It was a humanitarian scheme offered by the UN Security Council to Saddam Hussein as a way to alleviate the impact of the economic sanctions on his people, which were imposed after the 1990 invasion of Kuwait. But it took four years for Iraq to agree the terms with the UN.
Under the agreement, which came into force in 1996 and was wound up after the 2003 invasion, Iraq was allowed to export a certain amount of oil - in dollar terms - every six months as long as the revenue was spent on food and medicines. To ensure no money was diverted into rebuilding Iraq's weapons of mass destruction, the UN was in charge of administering the programme, from the approval of contracts to the delivery of goods, and the oil money was channelled through an escrow account. The UN Security Council sanctions committee - comprising all 15 member states - scrutinised every contract.
So what went wrong?
The scheme was riddled with loopholes. One allowed Iraq to choose the goods it wanted, who would provide them and who would buy Iraqi oil. In the highly politicised atmosphere of the UN Security Council, where the five permanent members had widely divergent views on Iraq, individual governments turned a blind eye to abuse of the system which enabled Saddam to benefit by adding oil surcharges, and by oil smuggling.
The sanctions committee was used as a political tool by the permanent members to further their political agenda: the US and Britain took a hard line by blocking millions of dollars worth of contracts, while the French, Russians and Chinese adopted a position more favourable to Iraq.
The Volcker report concluded that the scheme administrator, Benan Sevan, was promoting an oil company in what was called a "grave conflict of interest". The way the scheme's pillars - Banque Nationale de Paris, Saybolt Eastern Hemisphere BV, and Lloyd's Register Inspection Limited - were chosen was also tainted as it did not conform to competitive bidding rules.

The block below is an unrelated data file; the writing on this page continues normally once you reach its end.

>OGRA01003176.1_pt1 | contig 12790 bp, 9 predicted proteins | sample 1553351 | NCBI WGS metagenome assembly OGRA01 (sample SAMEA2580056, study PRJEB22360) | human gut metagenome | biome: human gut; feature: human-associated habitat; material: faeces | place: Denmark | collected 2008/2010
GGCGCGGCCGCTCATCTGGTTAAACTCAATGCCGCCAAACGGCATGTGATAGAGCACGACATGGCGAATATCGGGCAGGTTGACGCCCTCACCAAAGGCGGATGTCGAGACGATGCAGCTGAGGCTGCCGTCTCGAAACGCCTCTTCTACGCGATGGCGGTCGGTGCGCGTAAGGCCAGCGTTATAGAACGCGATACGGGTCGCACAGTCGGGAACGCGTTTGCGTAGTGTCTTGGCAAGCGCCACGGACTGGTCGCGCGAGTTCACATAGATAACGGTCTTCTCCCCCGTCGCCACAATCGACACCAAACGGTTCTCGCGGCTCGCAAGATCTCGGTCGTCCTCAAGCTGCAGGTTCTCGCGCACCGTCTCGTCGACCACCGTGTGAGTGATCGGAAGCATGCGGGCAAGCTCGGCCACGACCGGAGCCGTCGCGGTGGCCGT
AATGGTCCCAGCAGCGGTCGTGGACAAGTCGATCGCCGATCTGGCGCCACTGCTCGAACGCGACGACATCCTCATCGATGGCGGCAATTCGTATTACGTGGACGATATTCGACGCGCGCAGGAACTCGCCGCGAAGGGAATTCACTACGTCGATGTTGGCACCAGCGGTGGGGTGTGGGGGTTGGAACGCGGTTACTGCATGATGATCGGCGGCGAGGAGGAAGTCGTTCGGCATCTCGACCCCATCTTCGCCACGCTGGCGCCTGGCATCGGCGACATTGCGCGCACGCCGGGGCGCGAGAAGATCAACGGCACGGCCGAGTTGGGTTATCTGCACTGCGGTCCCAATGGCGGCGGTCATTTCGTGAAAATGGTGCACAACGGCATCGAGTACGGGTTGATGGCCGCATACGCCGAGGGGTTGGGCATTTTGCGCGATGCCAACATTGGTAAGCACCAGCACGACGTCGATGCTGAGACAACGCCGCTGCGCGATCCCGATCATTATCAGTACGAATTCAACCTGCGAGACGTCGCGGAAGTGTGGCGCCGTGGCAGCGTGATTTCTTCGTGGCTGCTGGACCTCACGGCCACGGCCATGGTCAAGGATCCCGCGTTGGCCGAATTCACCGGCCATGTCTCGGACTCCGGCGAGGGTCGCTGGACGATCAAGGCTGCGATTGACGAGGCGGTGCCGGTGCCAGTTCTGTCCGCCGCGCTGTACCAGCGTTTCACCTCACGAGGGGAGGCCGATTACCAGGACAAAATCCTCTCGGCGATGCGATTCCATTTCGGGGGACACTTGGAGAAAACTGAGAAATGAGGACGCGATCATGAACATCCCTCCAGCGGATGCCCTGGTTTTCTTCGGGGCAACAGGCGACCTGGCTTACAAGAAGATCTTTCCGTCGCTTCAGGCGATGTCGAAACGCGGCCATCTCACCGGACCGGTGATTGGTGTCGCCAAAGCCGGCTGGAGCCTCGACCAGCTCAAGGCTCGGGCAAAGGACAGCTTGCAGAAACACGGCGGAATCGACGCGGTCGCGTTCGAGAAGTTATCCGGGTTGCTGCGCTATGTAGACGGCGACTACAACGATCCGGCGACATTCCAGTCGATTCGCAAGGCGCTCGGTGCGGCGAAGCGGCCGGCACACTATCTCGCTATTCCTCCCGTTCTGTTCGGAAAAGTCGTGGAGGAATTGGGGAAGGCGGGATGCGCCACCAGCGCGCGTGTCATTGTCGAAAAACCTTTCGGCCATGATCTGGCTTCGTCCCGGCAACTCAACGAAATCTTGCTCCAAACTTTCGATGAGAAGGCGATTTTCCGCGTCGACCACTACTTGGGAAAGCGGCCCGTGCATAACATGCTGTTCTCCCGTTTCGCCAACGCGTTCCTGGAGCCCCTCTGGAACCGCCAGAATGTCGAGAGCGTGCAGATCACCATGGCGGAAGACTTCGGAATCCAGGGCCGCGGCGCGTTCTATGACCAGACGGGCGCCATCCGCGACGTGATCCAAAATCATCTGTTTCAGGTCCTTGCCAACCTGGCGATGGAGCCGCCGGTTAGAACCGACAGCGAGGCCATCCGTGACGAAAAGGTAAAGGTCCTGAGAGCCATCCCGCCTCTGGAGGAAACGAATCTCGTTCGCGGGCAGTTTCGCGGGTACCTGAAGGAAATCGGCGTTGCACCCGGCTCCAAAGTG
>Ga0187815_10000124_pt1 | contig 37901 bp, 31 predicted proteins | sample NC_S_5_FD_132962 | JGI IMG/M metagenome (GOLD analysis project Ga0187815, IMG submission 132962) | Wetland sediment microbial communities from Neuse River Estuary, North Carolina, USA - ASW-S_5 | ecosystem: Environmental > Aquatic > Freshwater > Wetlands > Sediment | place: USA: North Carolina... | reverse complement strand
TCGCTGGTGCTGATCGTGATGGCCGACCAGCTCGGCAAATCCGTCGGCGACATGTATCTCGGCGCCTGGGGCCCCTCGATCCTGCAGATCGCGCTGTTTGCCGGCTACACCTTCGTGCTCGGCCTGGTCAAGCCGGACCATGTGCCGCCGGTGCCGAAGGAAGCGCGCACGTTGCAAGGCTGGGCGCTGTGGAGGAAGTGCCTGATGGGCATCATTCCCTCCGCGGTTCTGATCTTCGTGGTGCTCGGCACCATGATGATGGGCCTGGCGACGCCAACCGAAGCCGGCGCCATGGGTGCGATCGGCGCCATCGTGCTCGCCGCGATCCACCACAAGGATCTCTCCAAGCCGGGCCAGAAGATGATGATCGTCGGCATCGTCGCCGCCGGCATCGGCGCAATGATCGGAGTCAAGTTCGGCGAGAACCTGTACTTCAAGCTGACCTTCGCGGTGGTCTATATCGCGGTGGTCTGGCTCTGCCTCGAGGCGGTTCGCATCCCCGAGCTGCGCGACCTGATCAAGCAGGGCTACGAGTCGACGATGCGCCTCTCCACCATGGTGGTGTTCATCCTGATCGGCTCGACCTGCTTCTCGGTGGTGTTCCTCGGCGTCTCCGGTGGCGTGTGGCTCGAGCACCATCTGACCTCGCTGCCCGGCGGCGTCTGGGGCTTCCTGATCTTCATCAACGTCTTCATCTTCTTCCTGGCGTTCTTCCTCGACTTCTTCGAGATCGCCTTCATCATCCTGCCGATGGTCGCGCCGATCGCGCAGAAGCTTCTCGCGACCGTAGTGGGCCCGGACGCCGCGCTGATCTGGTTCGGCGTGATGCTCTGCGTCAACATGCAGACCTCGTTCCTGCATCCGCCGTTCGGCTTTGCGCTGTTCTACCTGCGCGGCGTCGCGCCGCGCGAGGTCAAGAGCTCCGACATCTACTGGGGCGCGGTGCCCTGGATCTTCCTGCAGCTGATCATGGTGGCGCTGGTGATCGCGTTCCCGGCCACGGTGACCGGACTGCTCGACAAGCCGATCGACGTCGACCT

How did we find out about the corruption?
Documents were found at the Iraqi oil ministry incriminating various political officials after US forces took control of Baghdad in April 2003. In January last year, the Iraqi newspaper Al-Mada published a list of about 270 former government officials, activists, journalists and UN officials from more than 46 countries suspected of profiting from the Iraqi oil sales. That led to the independent Volcker inquiry.
Who else is in the frame?
The son of Kofi Annan, Kojo, is being investigated for his connection to a Swiss company, Cotecna, which inspected goods arriving in Iraq. Mr Annan has said he only discovered belatedly that Kojo had been paid by Cotecna for longer than his son had initially maintained. Paul Volcker will publish a separate report into the allegations against Kojo Annan, which led to calls for his father to resign as UN secretary general. Mr Annan's predecessor as secretary general, Boutros Boutros-Ghali, is also being questioned by the Volcker committee.